Stay up to date with notifications from The Independent

Notifications can be managed in browser preferences.

Parents face higher fines for taking children out of school in official crackdown on absences

Penalties rise by £20 after numbers of pupils taken out of lessons for holidays increases

Jane Dalton
Thursday 29 February 2024 03:15 GMT
Comments
Dragons' Den star opens up on importance of financial education for children

Parents in England who take their children out of class without permission will face higher fines as part of a drive to boost school attendance following the pandemic.

The Department for Education says a fine must be considered if a pupil misses five days of school in an unauthorised absence.

Until now, fines have started at £60, rising to £120 if they are not paid within 21 days, but the department says they will now start at £80, rising to £160.

It is understood the higher fines will take effect from September.

Nearly 400,000 penalty notices were issued to parents in England in 2022-23 for unauthorised pupil absences – much higher than pre-pandemic levels.

Nearly nine in ten (89.3 per cent) of the fines were for unauthorised holidays as families booked cheaper breaks during term times, according to government figures.

To ensure councils issue fines appropriately, official guidance is expected to clarify when financial penalties should be issued.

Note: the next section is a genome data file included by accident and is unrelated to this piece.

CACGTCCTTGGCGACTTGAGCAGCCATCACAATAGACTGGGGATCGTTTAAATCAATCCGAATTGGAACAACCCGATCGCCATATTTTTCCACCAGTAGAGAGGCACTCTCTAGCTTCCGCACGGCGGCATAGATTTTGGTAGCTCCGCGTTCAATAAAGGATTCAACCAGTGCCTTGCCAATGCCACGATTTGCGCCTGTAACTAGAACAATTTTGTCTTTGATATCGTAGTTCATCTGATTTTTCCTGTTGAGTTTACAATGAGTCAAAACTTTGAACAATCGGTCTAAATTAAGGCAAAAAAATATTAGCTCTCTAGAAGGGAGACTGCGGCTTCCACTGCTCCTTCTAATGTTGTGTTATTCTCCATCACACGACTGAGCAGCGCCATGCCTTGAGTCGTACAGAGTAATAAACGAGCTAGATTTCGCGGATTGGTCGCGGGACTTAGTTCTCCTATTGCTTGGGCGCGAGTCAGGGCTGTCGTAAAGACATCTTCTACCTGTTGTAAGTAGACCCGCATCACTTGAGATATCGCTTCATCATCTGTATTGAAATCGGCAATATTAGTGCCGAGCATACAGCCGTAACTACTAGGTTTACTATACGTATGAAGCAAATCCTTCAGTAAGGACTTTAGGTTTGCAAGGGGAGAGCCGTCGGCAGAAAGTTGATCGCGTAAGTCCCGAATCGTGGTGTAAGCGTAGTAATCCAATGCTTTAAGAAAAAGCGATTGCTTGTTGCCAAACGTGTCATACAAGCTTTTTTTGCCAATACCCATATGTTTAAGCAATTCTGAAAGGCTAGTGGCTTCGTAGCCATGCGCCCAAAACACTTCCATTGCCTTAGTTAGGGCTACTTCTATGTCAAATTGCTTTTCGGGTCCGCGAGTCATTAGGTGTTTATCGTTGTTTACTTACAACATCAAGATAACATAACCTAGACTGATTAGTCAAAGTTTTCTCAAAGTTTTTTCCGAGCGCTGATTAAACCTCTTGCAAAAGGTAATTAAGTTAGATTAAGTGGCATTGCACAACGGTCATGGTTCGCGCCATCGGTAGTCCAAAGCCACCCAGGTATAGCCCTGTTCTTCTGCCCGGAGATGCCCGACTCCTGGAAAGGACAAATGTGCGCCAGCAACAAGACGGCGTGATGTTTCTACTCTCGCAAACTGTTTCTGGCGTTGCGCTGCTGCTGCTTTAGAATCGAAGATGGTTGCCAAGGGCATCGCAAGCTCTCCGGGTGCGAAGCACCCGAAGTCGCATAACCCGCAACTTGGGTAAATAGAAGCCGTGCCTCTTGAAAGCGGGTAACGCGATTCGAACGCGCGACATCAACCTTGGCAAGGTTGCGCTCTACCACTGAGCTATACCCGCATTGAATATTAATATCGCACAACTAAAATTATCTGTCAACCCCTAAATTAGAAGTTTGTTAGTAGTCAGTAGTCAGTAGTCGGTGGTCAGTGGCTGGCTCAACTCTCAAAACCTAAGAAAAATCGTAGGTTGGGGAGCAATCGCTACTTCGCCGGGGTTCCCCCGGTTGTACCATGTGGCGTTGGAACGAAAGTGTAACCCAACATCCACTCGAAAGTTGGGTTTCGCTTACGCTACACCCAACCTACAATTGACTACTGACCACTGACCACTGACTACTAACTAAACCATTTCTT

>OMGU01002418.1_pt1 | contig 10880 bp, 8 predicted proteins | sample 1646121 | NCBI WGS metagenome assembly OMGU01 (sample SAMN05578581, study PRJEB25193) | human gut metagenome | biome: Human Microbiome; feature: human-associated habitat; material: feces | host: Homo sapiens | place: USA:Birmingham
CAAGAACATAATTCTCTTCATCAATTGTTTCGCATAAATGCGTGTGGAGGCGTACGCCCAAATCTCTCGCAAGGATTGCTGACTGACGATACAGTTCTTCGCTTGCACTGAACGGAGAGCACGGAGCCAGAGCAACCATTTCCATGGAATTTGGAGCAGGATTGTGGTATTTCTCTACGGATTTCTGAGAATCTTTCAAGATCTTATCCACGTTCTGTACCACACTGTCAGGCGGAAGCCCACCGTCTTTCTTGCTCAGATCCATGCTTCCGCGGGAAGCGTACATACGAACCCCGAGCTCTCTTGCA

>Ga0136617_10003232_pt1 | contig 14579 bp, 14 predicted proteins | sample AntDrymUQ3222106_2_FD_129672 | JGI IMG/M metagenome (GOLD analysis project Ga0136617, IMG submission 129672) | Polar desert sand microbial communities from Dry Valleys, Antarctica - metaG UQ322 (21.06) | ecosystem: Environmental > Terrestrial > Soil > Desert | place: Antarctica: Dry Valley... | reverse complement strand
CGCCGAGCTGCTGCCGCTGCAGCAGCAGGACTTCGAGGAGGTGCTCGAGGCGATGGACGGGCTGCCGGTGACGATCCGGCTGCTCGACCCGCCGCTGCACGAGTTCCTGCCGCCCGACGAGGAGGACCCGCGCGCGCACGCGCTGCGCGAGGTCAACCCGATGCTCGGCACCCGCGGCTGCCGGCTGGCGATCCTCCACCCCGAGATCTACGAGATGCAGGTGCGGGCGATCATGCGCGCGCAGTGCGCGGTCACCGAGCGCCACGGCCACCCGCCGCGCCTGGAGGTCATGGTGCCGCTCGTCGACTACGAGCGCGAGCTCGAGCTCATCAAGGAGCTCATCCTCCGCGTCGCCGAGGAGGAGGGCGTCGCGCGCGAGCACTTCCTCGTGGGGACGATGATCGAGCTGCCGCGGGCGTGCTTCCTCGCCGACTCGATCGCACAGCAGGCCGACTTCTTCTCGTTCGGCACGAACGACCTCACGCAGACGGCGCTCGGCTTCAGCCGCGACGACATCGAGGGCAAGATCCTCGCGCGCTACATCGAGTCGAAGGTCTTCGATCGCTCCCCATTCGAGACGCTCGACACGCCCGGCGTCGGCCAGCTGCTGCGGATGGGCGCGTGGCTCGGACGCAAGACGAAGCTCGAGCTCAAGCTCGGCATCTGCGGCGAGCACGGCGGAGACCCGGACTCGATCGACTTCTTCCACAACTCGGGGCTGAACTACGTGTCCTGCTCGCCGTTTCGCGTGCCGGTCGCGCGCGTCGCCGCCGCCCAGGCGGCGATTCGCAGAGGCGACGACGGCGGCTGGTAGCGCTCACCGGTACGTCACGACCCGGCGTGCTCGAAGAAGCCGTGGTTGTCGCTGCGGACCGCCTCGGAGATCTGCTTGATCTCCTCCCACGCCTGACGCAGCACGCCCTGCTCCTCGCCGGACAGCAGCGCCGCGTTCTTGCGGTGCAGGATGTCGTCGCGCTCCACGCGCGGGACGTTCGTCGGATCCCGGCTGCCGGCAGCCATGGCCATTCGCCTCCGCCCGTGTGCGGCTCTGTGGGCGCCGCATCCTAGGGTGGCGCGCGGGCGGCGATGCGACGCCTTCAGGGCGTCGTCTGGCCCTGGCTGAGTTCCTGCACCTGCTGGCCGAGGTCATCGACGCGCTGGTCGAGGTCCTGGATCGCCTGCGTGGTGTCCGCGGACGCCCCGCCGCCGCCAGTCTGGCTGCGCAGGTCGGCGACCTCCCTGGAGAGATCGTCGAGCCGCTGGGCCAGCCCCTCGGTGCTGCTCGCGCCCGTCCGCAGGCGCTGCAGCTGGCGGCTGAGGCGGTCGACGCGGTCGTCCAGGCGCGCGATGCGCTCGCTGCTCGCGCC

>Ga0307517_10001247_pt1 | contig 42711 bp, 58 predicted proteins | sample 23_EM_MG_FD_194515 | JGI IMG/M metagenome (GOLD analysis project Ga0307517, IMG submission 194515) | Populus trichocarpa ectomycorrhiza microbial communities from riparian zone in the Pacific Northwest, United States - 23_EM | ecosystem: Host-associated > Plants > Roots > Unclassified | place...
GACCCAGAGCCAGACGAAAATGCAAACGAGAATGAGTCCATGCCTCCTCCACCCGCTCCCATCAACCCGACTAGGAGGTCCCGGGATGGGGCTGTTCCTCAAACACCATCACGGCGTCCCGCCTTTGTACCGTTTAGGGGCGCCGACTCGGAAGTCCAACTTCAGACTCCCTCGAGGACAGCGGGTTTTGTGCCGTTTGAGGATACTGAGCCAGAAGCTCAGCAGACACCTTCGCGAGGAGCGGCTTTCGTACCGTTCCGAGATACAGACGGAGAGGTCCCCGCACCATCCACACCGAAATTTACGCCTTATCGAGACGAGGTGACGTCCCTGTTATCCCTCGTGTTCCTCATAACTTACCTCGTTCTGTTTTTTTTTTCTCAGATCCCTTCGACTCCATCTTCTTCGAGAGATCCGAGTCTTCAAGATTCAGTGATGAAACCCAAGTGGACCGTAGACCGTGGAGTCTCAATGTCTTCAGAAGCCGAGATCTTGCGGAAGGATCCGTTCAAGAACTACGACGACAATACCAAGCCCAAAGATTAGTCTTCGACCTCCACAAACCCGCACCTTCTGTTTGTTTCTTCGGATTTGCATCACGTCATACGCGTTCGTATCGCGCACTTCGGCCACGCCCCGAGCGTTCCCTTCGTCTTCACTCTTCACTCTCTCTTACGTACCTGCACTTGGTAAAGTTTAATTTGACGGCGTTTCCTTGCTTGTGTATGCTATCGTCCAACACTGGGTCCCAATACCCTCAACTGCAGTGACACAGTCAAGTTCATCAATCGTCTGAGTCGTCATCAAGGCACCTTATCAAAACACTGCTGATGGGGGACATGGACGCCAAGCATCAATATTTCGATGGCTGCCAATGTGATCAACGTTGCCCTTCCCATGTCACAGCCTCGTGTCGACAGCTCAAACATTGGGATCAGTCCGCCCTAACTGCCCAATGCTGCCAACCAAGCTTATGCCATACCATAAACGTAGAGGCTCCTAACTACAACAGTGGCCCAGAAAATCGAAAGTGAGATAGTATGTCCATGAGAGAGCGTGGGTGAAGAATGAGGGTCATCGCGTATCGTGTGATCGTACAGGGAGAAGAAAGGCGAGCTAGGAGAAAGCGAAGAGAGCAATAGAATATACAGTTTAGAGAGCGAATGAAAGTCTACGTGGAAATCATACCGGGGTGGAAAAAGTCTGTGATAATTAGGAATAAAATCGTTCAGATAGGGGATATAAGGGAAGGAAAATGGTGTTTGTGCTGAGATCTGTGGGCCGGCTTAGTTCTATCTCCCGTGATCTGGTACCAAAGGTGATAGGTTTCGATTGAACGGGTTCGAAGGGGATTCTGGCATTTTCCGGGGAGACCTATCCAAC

Under the new measures – part of efforts to try to cut numbers of children regularly missing classes – every state school in England will have to share their daily attendance registers with the Department for Education, councils and academy trusts.

A national framework will be designed to help tackle inconsistencies in the use of fines.

Officials hope this will help schools to spot and support children at risk of persistent absence, or in danger of going missing from education.

In 2021, “attendance hubs” were launched, encouraging schools with strong attendance records to share their approaches with leaders in similar schools to help them to improve.

Most fines were for unauthorised holidays (Getty Images)
Officials hope the changes will help schools to spot children at risk of persistent absence (AFP via Getty Images)

Rob Tarn, chief executive of the Northern Education Trust and founder of England’s first attendance hub, has now been appointed the country’s new national attendance ambassador.

Paul Whiteman, general secretary of school leaders’ union NAHT, said: “Good attendance is obviously critically important, but fines have long proven to be too blunt a tool and largely ineffective at improving persistent absence.”

Geoff Barton, general secretary of the Association of School and College Leaders, said it was not unreasonable to increase fines given that they had been fixed for several years.

“However, it is important to understand that these fines predominantly relate to pupils who are taken out of school for term-time holidays. While nobody wants to be in a position of fining parents, there simply has to be a marker that this is not acceptable,” he said.

“Not only does it affect the child’s education, but it means teachers then have to spend time helping children to catch-up with lost learning. If everybody did this it would be chaos.”

Join our commenting forum

Join thought-provoking conversations, follow other Independent readers and see their replies

Comments

Thank you for registering

Please refresh the page or navigate to another page on the site to be automatically logged inPlease refresh your browser to be logged in